McClain v. Kelly (McClain I), No. 2:13-CV-269, 2014 WL 198318, at *5-7 (S.D. Ohio Jan. 15, 2014) (alterations in original). On January 15, 2014, the magistrate judge issued a report and recommendation suggesting that McClain's petition be dismissed with prejudice. Id. at *24. McClain filed objections to the report and recommendation regarding the four grounds for relief listed above.

On March 5, 2014, the district court adopted the magistrate judge's report and recommendation and denied McClain's petition. McClain v. Kelly (McClain II), No. 2:13-CV-269, 2014 WL 868125, at *3 (S.D. Ohio Mar. 5, 2014). The district court found that McClain procedurally defaulted many of the relevant grounds for relief and that McClain failed to establish cause and prejudice for the defaults. Id. at *1-3.

McClain timely filed a notice of appeal and a motion for a certificate of appealability. On May 6, 2014, the district court granted a limited certificate of appealability certifying the following issues for appeal:

1. Did the District Court properly dismiss Petitioner's claims as procedurally defaulted?

2. Did the District Court properly dismiss Petitioner's claim of ineffective assistance of trial counsel based on his attorney's failure to advise him that he had a right to testify on the merits?
McClain v. Kelly, No. 2:13-CV-269, at 5 (S.D. Ohio May 6, 2014) ("Certificate").

II

In an appeal from a district court's decision denying a petition for a writ of habeas corpus, we review the district court's legal conclusions de novo and its factual findings for clear error. Scott v. Houk, 760 F.3d 497, 503 (6th Cir. 2014). McClain filed his habeas petition subsequent to the enactment of the Antiterrorism and Effective Death Penalty Act of 1996 ("AEDPA"), and therefore the provisions of that statute apply to this appeal. Under AEDPA, a federal court may grant habeas relief with respect to a "claim that was adjudicated on the merits in State court proceedings" only if the adjudication "(1) resulted in a decision that was contrary to, or involved an unreasonable application of, clearly established Federal law, as determined by the Supreme Court of the United States; or (2) resulted in a decision that was based on an unreasonable determination of the facts in light of the evidence presented in the State court proceeding." 28 U.S.C. § 2254(d).

To be eligible for federal habeas relief under § 2254 in the first place, a state prisoner must have exhausted the remedies available to him in state court. See id. § 2254(b). Thus, if a petitioner failed to raise a claim on appeal due to a failure to comply with a state procedural rule, that claim is subject to procedural default and will only be reviewed by a federal court on habeas if the petitioner is able to demonstrate cause and prejudice for his default. See Coleman v. Thompson, 501 U.S. 722, 729-30, 750 (1991). Moreover, in order to satisfy fully the exhaustion requirements on habeas, a petitioner must have "fairly presented" to the state courts the "substance of [his] federal habeas corpus claim." Picard v. Connor, 404 U.S. 270, 275, 278 (1971).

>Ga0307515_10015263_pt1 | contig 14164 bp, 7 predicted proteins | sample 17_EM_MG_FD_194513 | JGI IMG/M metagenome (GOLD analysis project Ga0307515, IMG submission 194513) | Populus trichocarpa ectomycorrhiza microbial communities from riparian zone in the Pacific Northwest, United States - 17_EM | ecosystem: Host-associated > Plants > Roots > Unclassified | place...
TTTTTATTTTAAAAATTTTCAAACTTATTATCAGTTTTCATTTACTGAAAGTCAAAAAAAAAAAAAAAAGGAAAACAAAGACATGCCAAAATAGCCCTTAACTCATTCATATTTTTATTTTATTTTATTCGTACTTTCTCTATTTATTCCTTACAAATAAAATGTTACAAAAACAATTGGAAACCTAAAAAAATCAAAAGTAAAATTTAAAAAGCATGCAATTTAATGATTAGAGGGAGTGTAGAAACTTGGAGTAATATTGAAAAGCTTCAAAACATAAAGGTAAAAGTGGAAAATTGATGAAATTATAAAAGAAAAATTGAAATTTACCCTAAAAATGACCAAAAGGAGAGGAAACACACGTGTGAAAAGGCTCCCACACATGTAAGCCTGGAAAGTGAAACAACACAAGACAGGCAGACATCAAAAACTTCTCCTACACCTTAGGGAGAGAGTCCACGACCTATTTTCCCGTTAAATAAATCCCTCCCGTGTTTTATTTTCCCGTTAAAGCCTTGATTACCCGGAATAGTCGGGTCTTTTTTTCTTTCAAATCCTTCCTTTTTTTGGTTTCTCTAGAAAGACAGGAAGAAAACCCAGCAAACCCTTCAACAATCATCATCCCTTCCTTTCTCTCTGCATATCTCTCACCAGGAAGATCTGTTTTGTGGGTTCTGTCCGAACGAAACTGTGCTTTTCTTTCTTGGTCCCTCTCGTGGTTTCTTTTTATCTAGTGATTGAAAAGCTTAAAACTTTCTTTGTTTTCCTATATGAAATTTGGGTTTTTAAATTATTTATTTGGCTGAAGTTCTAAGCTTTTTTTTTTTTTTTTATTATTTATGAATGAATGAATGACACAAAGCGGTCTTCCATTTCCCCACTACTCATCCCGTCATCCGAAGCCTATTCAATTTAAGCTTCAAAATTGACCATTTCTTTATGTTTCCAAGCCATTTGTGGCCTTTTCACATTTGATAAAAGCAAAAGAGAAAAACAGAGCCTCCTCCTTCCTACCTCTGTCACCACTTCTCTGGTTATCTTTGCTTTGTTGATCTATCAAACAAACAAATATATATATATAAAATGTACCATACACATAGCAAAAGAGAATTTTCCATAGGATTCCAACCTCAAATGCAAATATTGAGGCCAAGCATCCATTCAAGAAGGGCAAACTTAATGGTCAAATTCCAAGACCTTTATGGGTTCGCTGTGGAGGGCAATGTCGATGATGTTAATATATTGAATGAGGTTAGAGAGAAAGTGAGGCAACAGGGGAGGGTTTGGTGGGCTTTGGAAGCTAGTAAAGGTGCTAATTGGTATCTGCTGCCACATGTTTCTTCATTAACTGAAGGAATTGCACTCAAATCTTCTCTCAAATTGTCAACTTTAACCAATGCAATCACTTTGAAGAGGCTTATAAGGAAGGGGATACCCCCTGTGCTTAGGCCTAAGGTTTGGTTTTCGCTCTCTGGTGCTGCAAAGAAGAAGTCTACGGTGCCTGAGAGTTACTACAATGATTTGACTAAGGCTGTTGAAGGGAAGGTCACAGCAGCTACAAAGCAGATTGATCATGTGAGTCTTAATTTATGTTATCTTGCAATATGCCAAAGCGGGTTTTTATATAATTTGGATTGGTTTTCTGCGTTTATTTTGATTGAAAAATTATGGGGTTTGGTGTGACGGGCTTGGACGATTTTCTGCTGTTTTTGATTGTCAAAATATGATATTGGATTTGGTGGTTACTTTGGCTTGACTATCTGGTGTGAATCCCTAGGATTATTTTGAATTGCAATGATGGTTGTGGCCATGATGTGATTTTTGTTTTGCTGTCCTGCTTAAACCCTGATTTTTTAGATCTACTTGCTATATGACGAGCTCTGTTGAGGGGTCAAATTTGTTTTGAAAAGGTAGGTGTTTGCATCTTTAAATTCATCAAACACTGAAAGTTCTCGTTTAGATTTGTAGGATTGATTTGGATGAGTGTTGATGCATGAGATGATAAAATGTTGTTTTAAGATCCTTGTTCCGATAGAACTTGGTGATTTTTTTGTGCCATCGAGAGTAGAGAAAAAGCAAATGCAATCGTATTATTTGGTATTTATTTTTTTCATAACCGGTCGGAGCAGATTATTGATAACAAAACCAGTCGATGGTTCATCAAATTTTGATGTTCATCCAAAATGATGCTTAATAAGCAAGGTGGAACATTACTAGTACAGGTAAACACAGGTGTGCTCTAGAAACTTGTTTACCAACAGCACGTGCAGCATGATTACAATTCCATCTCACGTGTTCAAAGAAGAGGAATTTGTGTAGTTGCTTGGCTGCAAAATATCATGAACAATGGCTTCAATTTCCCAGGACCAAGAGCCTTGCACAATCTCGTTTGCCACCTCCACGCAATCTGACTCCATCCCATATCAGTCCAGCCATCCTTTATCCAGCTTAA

III

The first issue presented in McClain's certificate of appealability concerns whether the district court properly dismissed the bulk of McClain's habeas claims as procedurally defaulted.

A

McClain seems to concede that most of the substantive claims for relief presented in his habeas petition, as well as the ineffective-assistance-of-appellate-counsel claim that identified those underlying claims as errors that should have been raised on appeal, are subject to procedural default because they were raised for the first time in an untimely application to reopen his state direct appeal filed pursuant to Ohio Rule of Appellate Procedure 26(B). The Ohio Court of Appeals determined that McClain's ignorance of Rule 26(B)'s ninety-day deadline did not establish good cause for the untimely filing and refused to reopen McClain's appeal. State v. McClain, No. 10CA0010 (Ohio Ct. App. July 26, 2012). As noted by this court, "violation of the timeliness requirements of an application for reopening an appeal" "results in a claim being procedurally defaulted," and the state court's refusal to reopen the appeal on this basis "constitute[s an] adequate and independent state groun[d] to preclude hearing an untimely claim on the merits." Baker v. Bradshaw, 495 F. App'x 560, 565-66 (6th Cir. 2012) (citing Monzo v. Edwards, 281 F.3d 568, 578 (6th Cir. 2002)).

As discussed below, the parties dispute whether McClain defaulted the claim that trial counsel improperly failed to advise him that he had a right to testify. See infra Part IV.

Thus, McClain focuses on whether "the default must be excused because cause and prejudice has been established." Appellant Br. 14. McClain argues that his direct-appeal appellate counsel was ineffective in not informing him of the Rule 26(B) filing deadline and that this ineffectiveness constitutes cause that can excuse the default of the ineffective-assistance-of-appellate-counsel claim he sought to raise in his Rule 26(B) application. This underlying ineffective assistance of appellate counsel would then constitute the cause to excuse the default of McClain's substantive claims, which appellate counsel failed to raise before the Ohio courts.